If the corpus of the gift in these cases be construed as including the increment in the value of the shares of stock while held by the donor, still the sale of the gift resulted in a realized gain which may be constitutionally measured by taking the cost of the latest actual capital investment in the gift as a basis.
Section 202(a)(2) of the Revenue Act of 1921 does not prescribe a capricious or arbitrary scheme of taxation, nor is it in violation of the Fifth Amendment. It is a necessary part of a complete scheme of taxation whose purpose was to prevent tax evasion or avoidance in respect to a particular type of gain.
It is not capricious to put property acquired by gift in a special class and to tax it differently from property acquired by purchase. Bowman v. Continental Oil Co., 256 U.S. 642; Brushaber v. Union Pacific R.R., 240 U.S. 1; Thomas v. United States, 192 U.S. 363.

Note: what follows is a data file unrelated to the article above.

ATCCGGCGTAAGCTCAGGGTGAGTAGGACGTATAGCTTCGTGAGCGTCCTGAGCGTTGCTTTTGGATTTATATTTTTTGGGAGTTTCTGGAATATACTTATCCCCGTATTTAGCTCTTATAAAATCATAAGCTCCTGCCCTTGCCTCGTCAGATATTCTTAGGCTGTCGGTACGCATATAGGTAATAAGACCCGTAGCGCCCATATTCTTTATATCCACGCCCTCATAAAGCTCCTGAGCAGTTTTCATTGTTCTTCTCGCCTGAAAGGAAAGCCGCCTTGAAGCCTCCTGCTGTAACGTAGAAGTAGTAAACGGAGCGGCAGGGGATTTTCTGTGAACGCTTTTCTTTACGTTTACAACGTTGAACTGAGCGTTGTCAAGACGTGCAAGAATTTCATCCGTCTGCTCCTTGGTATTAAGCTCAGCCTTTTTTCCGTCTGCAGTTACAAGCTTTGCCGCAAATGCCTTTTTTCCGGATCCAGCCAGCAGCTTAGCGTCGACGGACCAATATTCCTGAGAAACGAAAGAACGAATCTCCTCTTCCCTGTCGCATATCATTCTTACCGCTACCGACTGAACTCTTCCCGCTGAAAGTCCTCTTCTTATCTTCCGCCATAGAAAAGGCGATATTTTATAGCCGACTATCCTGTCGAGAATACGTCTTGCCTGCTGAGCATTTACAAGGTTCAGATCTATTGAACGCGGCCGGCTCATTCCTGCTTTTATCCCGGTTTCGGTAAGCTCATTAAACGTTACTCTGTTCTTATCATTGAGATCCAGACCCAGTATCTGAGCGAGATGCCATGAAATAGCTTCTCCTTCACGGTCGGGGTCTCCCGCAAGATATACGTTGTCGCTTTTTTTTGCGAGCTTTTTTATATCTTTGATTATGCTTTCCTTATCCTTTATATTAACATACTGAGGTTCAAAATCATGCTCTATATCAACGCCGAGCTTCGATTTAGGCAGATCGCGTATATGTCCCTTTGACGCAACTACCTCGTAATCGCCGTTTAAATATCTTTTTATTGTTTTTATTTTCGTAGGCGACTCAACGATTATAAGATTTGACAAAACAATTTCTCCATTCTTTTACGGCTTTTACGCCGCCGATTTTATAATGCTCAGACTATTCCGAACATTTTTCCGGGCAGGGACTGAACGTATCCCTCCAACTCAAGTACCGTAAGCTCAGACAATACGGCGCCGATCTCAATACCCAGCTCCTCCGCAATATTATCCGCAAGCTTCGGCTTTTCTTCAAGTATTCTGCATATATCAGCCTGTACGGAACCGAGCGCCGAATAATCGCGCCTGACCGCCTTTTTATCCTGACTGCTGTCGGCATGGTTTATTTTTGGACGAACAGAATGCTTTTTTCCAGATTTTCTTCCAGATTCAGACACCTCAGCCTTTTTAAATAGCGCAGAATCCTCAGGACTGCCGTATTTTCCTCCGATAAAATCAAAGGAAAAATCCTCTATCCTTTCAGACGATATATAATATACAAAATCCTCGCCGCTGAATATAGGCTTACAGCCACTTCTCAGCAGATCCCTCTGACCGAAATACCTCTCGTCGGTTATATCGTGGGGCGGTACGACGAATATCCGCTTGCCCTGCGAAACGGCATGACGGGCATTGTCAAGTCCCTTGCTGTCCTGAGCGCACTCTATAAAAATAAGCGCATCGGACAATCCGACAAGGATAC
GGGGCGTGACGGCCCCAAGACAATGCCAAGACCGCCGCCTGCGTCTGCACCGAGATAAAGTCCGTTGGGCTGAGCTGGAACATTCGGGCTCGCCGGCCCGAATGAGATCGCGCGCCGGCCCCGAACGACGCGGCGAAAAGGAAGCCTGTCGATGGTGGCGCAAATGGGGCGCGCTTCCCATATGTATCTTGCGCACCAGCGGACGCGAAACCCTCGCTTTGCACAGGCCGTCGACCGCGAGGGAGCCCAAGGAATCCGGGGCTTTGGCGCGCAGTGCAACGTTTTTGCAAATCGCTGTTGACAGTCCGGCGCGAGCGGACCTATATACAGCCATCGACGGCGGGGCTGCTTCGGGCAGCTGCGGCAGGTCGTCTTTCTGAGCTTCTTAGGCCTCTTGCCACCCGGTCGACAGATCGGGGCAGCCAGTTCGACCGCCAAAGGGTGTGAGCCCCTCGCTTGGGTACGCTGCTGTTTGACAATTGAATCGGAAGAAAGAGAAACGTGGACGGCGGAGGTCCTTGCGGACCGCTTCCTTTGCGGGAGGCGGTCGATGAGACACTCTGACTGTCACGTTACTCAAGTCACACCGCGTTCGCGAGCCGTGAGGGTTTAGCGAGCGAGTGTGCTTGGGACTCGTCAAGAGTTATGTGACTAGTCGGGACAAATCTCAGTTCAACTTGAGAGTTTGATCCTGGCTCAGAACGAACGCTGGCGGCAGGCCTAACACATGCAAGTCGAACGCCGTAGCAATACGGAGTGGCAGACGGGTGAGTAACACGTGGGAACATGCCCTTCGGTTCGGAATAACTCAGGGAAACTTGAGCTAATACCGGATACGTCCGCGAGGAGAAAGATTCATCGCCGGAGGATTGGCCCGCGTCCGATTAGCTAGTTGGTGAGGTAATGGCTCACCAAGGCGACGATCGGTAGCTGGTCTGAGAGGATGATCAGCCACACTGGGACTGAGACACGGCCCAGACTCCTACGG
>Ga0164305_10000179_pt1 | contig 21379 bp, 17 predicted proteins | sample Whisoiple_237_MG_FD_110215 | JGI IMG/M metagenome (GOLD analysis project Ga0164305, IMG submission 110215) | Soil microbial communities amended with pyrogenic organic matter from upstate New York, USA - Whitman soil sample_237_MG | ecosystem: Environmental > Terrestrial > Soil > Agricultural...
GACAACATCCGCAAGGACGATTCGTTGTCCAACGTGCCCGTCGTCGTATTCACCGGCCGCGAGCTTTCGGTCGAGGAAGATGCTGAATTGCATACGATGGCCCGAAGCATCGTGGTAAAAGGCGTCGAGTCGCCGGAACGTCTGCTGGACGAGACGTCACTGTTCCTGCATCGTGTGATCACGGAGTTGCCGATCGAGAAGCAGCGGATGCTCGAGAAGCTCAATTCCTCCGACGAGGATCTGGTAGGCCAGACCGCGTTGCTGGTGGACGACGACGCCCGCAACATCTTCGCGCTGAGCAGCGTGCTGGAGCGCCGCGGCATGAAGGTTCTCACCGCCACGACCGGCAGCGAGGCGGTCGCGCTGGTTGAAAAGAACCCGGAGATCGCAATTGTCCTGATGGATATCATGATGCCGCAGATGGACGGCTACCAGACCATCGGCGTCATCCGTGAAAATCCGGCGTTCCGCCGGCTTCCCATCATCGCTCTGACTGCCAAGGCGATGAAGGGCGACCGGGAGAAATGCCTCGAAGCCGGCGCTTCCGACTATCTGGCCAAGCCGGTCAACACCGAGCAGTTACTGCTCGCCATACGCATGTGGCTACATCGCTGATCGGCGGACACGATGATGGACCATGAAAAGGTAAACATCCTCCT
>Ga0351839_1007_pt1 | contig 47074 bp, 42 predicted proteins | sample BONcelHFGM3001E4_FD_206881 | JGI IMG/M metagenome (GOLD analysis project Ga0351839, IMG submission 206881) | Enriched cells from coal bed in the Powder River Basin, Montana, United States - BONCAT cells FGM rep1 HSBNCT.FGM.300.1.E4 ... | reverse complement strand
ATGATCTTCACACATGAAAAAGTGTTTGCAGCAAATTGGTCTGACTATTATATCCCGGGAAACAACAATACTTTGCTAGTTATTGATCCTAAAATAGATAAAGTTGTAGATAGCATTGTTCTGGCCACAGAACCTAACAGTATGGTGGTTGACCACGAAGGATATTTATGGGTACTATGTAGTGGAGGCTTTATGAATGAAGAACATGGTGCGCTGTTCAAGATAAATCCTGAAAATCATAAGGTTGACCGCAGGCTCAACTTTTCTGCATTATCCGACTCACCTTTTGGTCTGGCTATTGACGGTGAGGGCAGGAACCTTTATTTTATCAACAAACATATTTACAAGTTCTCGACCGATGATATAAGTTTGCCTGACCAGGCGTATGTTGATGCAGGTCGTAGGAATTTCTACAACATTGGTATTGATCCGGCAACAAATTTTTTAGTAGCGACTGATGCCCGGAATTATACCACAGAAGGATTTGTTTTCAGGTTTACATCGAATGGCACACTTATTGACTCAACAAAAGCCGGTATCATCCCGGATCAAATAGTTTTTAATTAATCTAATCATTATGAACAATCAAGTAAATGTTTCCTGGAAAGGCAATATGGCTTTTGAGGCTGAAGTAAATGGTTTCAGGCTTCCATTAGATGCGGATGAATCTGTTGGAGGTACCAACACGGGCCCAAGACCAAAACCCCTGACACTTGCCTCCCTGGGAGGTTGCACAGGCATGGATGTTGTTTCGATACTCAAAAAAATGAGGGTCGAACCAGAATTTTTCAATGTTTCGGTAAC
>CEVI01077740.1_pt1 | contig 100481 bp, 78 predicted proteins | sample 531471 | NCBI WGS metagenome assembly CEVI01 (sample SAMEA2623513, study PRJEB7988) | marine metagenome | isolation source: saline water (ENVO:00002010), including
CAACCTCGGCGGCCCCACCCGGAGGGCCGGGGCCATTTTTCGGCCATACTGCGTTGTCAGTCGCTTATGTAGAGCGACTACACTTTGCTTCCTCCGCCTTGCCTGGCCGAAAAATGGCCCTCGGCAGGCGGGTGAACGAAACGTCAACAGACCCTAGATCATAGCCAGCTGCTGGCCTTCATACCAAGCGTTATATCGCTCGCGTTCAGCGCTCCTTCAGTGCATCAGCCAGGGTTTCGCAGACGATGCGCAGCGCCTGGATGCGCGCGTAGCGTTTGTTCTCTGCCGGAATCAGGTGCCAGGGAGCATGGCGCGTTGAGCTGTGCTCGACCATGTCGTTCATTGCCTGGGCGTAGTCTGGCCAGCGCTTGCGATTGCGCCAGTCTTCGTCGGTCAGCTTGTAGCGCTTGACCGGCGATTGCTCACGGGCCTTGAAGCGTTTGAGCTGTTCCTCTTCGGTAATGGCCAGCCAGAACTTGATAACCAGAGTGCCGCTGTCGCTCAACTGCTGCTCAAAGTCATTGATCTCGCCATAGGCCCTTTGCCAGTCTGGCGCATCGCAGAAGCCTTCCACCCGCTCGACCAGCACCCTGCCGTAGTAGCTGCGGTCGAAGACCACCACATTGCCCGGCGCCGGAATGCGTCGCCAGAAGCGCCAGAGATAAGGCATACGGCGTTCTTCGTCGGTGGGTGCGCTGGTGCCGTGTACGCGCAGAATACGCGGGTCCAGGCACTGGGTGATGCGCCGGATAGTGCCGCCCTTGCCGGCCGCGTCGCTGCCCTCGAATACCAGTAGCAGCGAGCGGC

Petitioners, who are donees of stocks, seek to recover income taxes exacted because of advancement in the market value of those stocks while owned by the donors. The facts are not in dispute. Both causes must turn upon the effect of paragraph (2), § 202, Revenue Act, 1921, (c. 136, 42 Stat. 227) which prescribes the basis for estimating taxable gain when one disposes of property which came to him by gift. The records do not differ essentially and a statement of the material circumstances disclosed by No. 16 will suffice.
During the calendar years 1921 and 1922, the father of petitioner Elizabeth C. Taft, gave her certain shares of Nash Motors Company stock then more valuable than when acquired by him. She sold them during 1923 for more than their market value when the gift was made.
The United States demanded an income tax reckoned upon the difference between cost to the donor and price received by the donee. She paid accordingly and sued to recover the portion imposed because of the advance in value while the donor owned the stock. The right to tax the increase in value after the gift is not denied.
Abstractly stated, this is the problem —